Donuts (homemade)

It was our friend Annika that warned us of donuts on the pier, she said we hadn't 'done' the Brighton experience unless we'd paid more than necessary for more doughnuts than we actually needed. Generally I would think of myself as a healthy eater and actually happier with cous cous than creme caramel but, in this instance, Annika was right. Donuts did solve overcast Tuesday blues, for a moment or two. 

They have become something of a talking point. Should the doughy pillows be filled with jam? Or custard as St John's have suggested? Should they be baked or deep fried? I spent my Saturday perfecting a recipe which I think, outshone those dirty ones from the pier. 

Makes 6 Doughnuts 
(recipe adapted from Felicity Cloake)

225g strong white flour
7g dried yeast
½ tsp salt
20g caster sugar, plus extra to dust

20g unsalted butter, 
65ml whole milk, warmed
45ml warm water
1 egg, beaten
2 litres vegetable or sunflower oil, to cook

1 tsp cinnamon
1. Combine the flour, yeast, salt and sugar in a large bowl and mix well. Put the butter into a bowl with the warm milk and water, and stir to melt. Pour this into the mixing bowl, along with the egg, and stir until it comes together into a dough: it should be firm, but soft.

2. Tip on to a lightly floured surface, or into a mixer fitted with a dough hook, and knead until smooth and elastic (about 10 minutes). Put into a lightly greased bowl, cover with a damp tea towel, and leave in a warm place until doubled in size (about an hour).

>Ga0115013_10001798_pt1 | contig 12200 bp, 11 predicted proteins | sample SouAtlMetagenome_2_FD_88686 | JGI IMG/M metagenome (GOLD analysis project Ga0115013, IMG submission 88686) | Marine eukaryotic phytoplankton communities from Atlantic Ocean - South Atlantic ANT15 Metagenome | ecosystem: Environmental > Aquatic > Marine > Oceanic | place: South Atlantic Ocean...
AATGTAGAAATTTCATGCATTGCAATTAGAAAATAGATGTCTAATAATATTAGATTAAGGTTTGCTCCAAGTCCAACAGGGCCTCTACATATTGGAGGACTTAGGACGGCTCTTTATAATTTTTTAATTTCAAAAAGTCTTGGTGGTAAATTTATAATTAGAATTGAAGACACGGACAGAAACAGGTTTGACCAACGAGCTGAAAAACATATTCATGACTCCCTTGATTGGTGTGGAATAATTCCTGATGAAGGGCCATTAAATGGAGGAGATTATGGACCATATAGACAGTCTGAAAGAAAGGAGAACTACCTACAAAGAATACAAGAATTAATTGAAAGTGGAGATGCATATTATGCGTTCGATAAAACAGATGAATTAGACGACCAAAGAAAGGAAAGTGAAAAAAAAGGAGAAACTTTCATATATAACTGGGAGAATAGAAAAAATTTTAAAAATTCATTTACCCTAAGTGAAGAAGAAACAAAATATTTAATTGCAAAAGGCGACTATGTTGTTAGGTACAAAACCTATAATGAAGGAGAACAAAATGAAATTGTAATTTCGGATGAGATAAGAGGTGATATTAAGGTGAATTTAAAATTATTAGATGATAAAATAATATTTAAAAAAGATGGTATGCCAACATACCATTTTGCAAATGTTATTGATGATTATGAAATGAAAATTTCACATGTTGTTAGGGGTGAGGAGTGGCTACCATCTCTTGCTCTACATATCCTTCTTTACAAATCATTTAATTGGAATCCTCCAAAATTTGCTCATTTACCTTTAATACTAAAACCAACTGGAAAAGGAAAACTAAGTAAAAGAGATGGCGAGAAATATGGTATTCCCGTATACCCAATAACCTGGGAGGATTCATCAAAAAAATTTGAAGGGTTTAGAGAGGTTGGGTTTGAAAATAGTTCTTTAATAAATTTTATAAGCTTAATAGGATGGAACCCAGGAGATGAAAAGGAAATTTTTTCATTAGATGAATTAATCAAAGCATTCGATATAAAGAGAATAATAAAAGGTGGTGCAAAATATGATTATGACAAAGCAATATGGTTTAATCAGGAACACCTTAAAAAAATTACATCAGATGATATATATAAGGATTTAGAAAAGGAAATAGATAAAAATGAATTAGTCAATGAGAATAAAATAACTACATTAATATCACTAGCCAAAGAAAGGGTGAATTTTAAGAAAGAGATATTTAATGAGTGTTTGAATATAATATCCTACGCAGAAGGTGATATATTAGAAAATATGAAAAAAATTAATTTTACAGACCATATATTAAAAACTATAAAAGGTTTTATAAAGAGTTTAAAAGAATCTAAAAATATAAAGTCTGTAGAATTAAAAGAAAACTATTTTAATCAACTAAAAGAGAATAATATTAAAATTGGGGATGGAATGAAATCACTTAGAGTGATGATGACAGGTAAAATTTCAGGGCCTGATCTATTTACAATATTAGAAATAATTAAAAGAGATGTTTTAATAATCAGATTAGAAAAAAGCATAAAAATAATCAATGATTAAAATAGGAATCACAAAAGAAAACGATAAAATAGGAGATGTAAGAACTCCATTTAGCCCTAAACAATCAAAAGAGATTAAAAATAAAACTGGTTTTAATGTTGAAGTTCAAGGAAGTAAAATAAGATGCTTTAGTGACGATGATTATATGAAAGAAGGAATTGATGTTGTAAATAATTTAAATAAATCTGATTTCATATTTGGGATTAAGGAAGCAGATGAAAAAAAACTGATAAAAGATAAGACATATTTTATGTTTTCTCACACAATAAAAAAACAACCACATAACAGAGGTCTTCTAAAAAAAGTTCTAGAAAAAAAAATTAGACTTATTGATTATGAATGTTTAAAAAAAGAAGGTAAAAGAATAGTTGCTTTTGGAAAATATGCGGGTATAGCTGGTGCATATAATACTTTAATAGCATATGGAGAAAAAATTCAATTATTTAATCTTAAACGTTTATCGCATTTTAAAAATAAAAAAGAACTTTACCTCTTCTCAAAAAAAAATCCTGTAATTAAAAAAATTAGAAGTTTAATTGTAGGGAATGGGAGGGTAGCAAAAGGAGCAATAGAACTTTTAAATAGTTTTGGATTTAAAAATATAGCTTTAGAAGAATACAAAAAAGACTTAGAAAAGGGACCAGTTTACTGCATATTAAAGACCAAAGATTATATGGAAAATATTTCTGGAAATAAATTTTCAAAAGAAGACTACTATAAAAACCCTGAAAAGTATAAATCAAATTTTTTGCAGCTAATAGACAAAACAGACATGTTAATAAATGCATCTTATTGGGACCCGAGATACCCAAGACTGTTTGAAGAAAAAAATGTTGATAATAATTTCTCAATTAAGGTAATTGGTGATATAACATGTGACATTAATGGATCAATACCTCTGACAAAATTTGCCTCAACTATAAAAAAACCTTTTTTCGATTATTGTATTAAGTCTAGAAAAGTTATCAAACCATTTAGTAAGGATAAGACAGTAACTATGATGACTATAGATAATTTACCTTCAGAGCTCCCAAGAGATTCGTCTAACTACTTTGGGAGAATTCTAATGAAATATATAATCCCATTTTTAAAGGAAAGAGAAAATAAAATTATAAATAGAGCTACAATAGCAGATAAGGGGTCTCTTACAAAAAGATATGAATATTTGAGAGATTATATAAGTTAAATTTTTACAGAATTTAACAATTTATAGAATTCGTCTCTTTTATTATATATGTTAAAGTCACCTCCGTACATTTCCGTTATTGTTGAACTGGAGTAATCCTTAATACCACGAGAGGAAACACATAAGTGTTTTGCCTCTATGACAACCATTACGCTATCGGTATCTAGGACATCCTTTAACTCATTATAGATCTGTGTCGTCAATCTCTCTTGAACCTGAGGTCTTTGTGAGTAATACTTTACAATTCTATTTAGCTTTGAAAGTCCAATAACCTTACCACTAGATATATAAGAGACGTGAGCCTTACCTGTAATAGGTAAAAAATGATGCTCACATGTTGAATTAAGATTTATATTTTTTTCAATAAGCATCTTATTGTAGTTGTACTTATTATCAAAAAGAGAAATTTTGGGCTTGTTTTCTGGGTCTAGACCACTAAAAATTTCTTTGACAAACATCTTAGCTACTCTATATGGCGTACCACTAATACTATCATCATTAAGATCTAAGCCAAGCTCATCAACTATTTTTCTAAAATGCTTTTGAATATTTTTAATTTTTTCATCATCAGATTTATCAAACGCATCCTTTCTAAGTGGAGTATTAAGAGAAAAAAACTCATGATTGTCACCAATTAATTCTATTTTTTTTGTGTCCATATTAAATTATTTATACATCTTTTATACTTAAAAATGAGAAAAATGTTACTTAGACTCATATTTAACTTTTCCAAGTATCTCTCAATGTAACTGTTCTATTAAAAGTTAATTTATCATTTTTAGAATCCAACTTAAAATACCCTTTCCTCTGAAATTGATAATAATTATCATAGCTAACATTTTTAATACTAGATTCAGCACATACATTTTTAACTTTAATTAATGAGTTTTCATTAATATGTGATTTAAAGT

3. Shape into 6 balls of about 80g each, folding each side tightly into the centre in turn, turning as you go, then turn the ball over and put it on a lightly floured baking tray or board, spacing them well apart. Cover and leave to rise again for 45 minutes.

4. Heat the oil in a large pan or deep-fat fryer to 160C. Cook the doughnuts in 2 batches for about 3 minutes on each side, until golden, then blot with kitchen paper and sprinkle with caster sugar and ground cinnamon.


The best beetroot espresso brownie

Such is the brownie’s reputation; it can cope with an unorthodox intruder. Both the beetroot and the coffee make this particular version sing; it is bitter, but not too much, rich but not to it’s detriment and even gluten free to satisfy those guests.